Friday, October 31, 2008

Fortuny Applique'

Recently I created a new border using a Fortuny fabric as an applique' on a Michael Smith Jasper Collection velvet. The design is inspired from an architectural element in a book on the work of Alberto Pinto.

I simplified the design, adhered an iron-on backing to the Fortuny and sent both to a company that could laser cut the pattern. Once that process was complete, I could iron the Fortuny in place on the velvet, then outline the shapes with cording and chain stitch. This pattern is suitable for both drapery and furniture.

Custom Monogram

DMC is one of the most important names in the embroidery world. Having been established in the mid 1700’s as a fabric printing business, it later developed it’s now famous reputation in the production of mercerized cotton thread and with the help of Therese de Dillmont in the 1800’s became responsible for the development of the embroidery program well known to so many generations.

At the request of many interior designers, I needed to add cotton thread to my palette and knew DMC was the place to go. I purchased about 350 colors in cones that were compatible with my Tajima computerized embroidery machine. Above is a large scale monogram that is scaled for pillows or a chair back. Although the design is actually two A initials artfully combined, a found example in one of my many books on monogram initials, it is a pleasing shape simply as a flourish and can add great style to a modern or traditional interior.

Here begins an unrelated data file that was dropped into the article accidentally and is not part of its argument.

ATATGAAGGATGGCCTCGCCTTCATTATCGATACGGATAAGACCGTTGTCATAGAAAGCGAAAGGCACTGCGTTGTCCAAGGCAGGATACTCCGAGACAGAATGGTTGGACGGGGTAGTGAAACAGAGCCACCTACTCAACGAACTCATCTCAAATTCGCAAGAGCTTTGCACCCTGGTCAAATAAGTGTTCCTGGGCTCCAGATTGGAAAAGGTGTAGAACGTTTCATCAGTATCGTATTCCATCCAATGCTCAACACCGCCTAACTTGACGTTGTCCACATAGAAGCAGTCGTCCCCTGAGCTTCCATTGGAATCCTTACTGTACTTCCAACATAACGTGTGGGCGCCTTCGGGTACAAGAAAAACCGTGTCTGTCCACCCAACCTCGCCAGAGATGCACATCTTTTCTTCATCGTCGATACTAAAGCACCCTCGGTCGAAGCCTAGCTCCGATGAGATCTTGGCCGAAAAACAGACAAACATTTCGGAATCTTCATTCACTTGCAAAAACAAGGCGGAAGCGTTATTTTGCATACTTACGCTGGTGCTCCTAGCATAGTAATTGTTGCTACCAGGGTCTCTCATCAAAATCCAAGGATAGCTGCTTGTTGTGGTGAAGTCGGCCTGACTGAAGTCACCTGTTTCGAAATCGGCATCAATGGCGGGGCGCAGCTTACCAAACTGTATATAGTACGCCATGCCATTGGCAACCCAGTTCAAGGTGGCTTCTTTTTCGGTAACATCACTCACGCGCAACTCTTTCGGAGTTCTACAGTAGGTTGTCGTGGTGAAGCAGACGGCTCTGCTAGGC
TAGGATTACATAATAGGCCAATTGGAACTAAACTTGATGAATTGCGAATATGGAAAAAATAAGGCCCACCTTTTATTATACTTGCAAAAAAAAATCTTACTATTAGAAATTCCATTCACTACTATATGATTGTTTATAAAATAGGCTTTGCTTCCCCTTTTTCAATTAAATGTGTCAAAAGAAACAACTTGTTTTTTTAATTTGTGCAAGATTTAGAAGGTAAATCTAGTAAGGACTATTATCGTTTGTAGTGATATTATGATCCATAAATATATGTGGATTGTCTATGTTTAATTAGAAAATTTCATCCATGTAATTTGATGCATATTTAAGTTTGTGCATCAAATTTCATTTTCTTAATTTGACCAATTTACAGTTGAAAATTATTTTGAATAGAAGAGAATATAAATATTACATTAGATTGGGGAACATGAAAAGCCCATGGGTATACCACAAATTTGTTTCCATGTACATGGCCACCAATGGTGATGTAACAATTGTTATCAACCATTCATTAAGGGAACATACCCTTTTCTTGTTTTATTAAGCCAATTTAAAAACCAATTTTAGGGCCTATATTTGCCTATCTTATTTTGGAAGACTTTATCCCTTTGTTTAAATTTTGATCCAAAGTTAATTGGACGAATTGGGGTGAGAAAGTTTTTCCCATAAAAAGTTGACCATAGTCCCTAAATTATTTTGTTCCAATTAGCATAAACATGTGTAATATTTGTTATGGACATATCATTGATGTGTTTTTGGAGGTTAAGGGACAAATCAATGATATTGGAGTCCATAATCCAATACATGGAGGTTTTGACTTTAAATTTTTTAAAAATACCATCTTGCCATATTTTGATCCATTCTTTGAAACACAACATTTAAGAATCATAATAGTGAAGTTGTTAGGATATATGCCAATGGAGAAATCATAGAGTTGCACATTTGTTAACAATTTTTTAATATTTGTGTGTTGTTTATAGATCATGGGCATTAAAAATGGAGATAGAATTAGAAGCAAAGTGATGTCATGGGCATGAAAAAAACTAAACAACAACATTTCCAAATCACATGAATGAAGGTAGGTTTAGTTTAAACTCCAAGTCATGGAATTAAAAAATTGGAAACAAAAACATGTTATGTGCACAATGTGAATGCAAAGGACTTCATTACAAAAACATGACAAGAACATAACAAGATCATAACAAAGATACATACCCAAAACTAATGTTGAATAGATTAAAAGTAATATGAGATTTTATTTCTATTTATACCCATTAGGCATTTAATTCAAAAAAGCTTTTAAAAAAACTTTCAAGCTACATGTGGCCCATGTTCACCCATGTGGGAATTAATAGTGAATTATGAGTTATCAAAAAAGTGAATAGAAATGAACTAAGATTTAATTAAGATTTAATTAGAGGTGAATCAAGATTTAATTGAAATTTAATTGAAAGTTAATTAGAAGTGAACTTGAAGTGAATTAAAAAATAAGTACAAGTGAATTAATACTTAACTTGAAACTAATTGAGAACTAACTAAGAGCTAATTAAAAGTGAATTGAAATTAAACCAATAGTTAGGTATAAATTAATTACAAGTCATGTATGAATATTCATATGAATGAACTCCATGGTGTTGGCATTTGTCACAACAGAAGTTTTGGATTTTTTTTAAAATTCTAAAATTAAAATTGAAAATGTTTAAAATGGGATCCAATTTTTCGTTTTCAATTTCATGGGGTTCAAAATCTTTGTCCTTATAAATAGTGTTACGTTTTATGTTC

The fabric is from Cowtan & Tout and of course the thread is from DMC. My very good friend and magnificent digitizer Jerilee Auclair is responsible for the digitizing of this beauty. Her artistry is beyond compare!

Thursday, October 30, 2008

Philippe Stark Embroidery at the SLS Beverly Hills

Today I shipped 6 embroidered leather panels that will be used as chair backs. The project is the new SLS hotel in Beverly Hills and the designer is Philippe Stark working with SBE.

The images are stylized “Mom” tattoos for oval back chairs that will grace a pastry lounge which will undoubtedly be my favorite place in the near by hotel.

Along with these chair backs, I’ve also embroidered the wool skirts on 6 pool tables and banquette backs in the “Tapas Bar” – black bull heads on black leather. The playful nature of this work is charming and I’m so pleased to be a part of this exciting project.

Saturday, October 25, 2008

New Custom Pillows

A cording technique is used to create these two custom pillows made by using a Cornely embroidery machine from the turn of the last century. These machines are the precursors of the computerized embroidery machines of today and require the competent hand of a specialist to control the placement of embroidery on the fabric surface.

The Cornely combines a core yarn with a multiple thread bobbin. The bobbin thread covers the core creating the final cord. The bobbin uses as much as 10 threads allowing a wide range of color options.

The inspiration of the design came from a fabric design which included paisley and other motifs which became nicely abstracted when simplified. I ironed the pleated trim – a nice touch. The ground fabric is a subtle pattern which brings interesting depth to the design.

Friday, October 24, 2008

Bed Canopy Border

Yesterday I completed the last three of five panels for Michael S. Smith. The panels will be used as bed drapes and canopy valences for a project in Rancho Mirage.

The border is inspired by eastern European traditional cross-stitch embroidery and utilizes computerized technology. The pattern was selected because it works well with the character, colors and images of the room’s area rug.